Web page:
- Dr. Archana Chatterjee told CNBC on Friday she voted against recommending emergency use authorization for Pfizer's Covid-19 vaccine because she did not believe 16- and 17-year-olds should be included.
- "I want to be very clear that I am fully supportive" of clearing the vaccine for use in people 18 years and older, the dean of the Chicago Medical School said.
- "I think that we were pleasantly surprised to see that this vaccine has such good efficacy in tens of thousands of participants that were included in the trial," Chatterjee said.
Dr. Archana Chatterjee, a member of the FDA advisory panel who voted against recommending Pfizer's Covid-19 vaccine for emergency use, told CNBC on Friday that her opposition was because she did not believe 16- and 17-year-olds should be included right now.
In a "Squawk Box" interview, Chatterjee said she would have voted "yes" had the question before her been different. "I want to be very clear that I am fully supportive of the emergency use authorization for the use of this vaccine from Pfizer and BioNTech for adults 18 years and older," said Chatterjee, a pediatric infectious disease specialist who serves as dean of the Chicago Medical School.
The FDA committee recommended emergency authorization of the vaccine for people who are 16 years old and older.
In addition to Chatterjee, three other members of a Food and Drug Administration advisory panel on Thursday voted against recommending U.S.-based Pfizer and German partner BioNTech's vaccine for emergency use. One member abstained from voting, while 17 voted in favor of a recommendation.
The decision from the group of outside experts is nonbinding, but on Friday, FDA Commissioner Stephen Hahn said in a statement that the agency was working "rapidly" toward finalizing emergency use authorization.
The vaccine from Pfizer and BioNTech would be the first to receive regulatory clearance in the United States. It has already been granted approvals by health officials in the United Kingdom and Canada.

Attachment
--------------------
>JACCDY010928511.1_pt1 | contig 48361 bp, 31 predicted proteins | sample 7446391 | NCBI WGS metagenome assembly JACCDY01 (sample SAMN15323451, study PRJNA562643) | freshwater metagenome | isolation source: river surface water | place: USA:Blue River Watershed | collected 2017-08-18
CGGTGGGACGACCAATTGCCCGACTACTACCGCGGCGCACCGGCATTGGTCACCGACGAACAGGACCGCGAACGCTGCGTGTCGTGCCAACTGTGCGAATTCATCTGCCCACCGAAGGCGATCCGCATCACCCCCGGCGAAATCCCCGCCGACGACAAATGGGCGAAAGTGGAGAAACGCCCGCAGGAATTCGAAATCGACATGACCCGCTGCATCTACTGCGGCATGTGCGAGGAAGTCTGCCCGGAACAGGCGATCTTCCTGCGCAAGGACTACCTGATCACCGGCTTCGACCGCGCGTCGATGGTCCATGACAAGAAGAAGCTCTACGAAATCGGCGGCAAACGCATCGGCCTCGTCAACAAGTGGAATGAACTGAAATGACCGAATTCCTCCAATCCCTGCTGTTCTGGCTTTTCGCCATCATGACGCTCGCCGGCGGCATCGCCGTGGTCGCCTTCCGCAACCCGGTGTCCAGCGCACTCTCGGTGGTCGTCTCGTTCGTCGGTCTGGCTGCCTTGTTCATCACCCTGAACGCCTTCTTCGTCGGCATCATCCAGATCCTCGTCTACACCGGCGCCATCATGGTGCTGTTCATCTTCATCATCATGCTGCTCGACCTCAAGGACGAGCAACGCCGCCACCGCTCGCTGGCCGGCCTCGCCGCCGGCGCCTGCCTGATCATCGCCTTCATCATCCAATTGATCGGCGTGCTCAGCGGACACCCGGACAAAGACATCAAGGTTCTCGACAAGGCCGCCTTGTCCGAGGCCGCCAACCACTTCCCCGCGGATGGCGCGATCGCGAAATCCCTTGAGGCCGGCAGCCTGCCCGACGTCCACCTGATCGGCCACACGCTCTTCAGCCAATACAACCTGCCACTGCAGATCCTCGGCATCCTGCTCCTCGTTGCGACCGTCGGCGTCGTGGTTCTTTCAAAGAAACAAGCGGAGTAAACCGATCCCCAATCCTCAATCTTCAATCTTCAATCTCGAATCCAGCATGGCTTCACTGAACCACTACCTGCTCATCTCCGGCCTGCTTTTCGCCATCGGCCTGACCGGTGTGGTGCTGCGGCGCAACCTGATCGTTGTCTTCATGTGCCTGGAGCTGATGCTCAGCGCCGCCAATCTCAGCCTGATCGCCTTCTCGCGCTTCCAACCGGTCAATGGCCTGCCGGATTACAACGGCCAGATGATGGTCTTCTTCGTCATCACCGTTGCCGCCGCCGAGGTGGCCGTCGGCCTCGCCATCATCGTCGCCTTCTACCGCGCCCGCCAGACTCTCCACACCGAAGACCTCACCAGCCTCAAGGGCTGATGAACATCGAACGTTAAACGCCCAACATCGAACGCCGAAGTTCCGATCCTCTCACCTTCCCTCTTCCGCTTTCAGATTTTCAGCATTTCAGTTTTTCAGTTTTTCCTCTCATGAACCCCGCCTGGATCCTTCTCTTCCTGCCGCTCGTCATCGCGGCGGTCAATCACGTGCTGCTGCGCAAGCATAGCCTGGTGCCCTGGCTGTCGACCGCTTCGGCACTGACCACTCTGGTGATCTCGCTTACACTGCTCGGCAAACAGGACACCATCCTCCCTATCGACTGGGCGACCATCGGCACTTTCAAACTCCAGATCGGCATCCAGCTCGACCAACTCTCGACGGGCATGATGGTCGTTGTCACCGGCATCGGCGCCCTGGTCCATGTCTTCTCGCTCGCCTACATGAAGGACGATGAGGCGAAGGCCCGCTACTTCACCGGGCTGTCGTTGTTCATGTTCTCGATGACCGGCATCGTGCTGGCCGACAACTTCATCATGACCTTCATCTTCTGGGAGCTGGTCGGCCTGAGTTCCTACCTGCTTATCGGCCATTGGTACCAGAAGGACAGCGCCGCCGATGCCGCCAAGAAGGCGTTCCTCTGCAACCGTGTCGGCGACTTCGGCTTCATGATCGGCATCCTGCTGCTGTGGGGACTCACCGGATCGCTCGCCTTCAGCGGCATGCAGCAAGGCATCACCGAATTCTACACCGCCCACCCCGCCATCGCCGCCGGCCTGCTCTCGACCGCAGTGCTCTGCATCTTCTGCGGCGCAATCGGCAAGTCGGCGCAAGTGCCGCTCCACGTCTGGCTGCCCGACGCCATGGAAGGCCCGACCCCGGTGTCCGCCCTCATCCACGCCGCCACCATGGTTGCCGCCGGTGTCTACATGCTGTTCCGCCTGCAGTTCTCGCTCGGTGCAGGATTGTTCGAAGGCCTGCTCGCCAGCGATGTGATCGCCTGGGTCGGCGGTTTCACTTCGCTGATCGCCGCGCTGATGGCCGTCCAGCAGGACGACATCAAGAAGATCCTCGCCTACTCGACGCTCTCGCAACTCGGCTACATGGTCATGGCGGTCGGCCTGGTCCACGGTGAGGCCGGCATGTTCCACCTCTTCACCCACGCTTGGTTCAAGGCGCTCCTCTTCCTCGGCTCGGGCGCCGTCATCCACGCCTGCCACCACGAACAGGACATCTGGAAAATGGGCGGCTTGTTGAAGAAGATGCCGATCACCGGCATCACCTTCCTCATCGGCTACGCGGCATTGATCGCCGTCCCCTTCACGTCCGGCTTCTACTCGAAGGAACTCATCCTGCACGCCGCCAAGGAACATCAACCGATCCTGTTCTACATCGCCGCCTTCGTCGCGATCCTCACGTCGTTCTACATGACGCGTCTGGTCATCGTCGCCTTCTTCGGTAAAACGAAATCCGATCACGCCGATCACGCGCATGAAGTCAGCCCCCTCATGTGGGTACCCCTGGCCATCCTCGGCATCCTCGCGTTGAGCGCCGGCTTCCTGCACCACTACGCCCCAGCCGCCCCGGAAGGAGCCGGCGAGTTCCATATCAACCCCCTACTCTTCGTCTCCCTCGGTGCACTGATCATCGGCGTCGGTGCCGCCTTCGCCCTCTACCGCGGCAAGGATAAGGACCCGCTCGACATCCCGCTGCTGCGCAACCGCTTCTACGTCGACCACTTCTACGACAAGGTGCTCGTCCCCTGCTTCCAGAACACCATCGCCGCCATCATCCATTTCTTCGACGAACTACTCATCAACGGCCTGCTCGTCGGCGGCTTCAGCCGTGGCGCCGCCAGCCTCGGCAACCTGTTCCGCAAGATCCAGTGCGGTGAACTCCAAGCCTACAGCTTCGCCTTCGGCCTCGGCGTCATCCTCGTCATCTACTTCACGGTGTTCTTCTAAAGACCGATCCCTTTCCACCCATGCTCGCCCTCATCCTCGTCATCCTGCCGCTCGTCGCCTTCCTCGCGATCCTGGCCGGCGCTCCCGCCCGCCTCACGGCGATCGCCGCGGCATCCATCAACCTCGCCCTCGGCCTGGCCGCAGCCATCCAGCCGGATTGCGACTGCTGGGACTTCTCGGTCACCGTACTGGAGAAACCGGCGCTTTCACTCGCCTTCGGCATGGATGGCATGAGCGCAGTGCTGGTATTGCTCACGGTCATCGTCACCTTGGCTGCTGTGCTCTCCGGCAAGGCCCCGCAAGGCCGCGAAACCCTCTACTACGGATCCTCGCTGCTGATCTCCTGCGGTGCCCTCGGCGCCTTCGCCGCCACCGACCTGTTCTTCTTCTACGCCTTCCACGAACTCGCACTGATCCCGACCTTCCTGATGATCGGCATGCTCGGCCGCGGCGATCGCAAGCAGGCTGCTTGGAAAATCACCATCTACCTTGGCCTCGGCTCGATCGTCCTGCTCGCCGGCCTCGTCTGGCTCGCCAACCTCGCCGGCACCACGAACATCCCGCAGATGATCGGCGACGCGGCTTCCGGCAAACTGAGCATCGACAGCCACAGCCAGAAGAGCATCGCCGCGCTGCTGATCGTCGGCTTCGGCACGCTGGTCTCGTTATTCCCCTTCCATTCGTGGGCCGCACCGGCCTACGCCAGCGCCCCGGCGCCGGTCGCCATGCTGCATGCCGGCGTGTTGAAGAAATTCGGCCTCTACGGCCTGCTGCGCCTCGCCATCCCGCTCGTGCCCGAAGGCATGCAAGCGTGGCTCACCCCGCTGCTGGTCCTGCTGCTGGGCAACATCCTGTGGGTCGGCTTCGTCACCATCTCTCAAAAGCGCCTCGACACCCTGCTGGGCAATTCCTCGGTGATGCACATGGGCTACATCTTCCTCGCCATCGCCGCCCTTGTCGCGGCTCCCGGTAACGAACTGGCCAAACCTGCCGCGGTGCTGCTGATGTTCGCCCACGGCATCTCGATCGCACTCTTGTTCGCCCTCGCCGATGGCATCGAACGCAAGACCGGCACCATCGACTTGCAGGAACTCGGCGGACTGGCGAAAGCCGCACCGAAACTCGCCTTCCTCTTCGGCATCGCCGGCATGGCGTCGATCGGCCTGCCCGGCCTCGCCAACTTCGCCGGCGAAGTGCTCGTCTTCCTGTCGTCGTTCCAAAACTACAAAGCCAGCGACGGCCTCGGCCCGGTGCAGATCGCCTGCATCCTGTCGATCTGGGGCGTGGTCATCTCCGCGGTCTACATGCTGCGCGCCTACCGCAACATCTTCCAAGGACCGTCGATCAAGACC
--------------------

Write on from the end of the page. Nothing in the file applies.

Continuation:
Chatterjee noted that the vaccine was 95% effective in preventing Covid-19 in clinical trials while also demonstrating a "really good safety profile overall." She added, "I think that we were pleasantly surprised to see that this vaccine has such good efficacy in tens of thousands of participants that were included in the trial."
While commending Pfizer and BioNTech for including people under age 18 in the trials, she stressed that she would like to have seen additional data before recommending more individuals in the group receive it.
Dr. Ofer Levy, director of the Precision Vaccines Program at Boston Children's Hospital, was among the 17 outside experts who voted in favor of recommending the vaccine for emergency use. He told CNBC a "rigorous" safety review process took place, including for 16- and 17-year-olds.
"There was no particularly different safety signal for them as the older individuals so the majority of the committee members felt comfortable voting 'yes,'" Levy said Friday on "Worldwide Exchange."
"Yesterday was a milestone but there is a long road ahead" in the effort to end the coronavirus pandemic, Levy added. He pointed to the need for a large supply of Covid-19 vaccines so more people have the opportunity to be vaccinated, both in the U.S. and abroad.
Because doses of the Pfizer-BioNTech vaccine will be limited at first, concerns raised about younger individuals receiving it at this moment are "moot," contended Dr. Scott Gottlieb, a Pfizer board member and former FDA chief. Health-care workers and residents of long-term care facilities are set to be first in line to get the shots.
"This vaccine isn't going to be eligible for 16- and-17 year-olds for quite some time ... and probably until it gets fully licensed at some point, hopefully if everything goes well, in the spring and summertime," Gottlieb said on "Squawk Box."
The FDA's advisory panel is set to meet next week on whether to recommend emergency use of Moderna's Covid's vaccine, which like Pfizer's requires two shots and employs a new approach to inoculations that uses genetic material to provoke an immune response.
Disclosure: Scott Gottlieb is a CNBC contributor and is a member of the boards of Pfizer, genetic testing start-up Tempus and biotech company Illumina. Gottlieb also serves as co-chair of Norwegian Cruise Line Holdings′ and Royal Caribbean's "Healthy Sail Panel."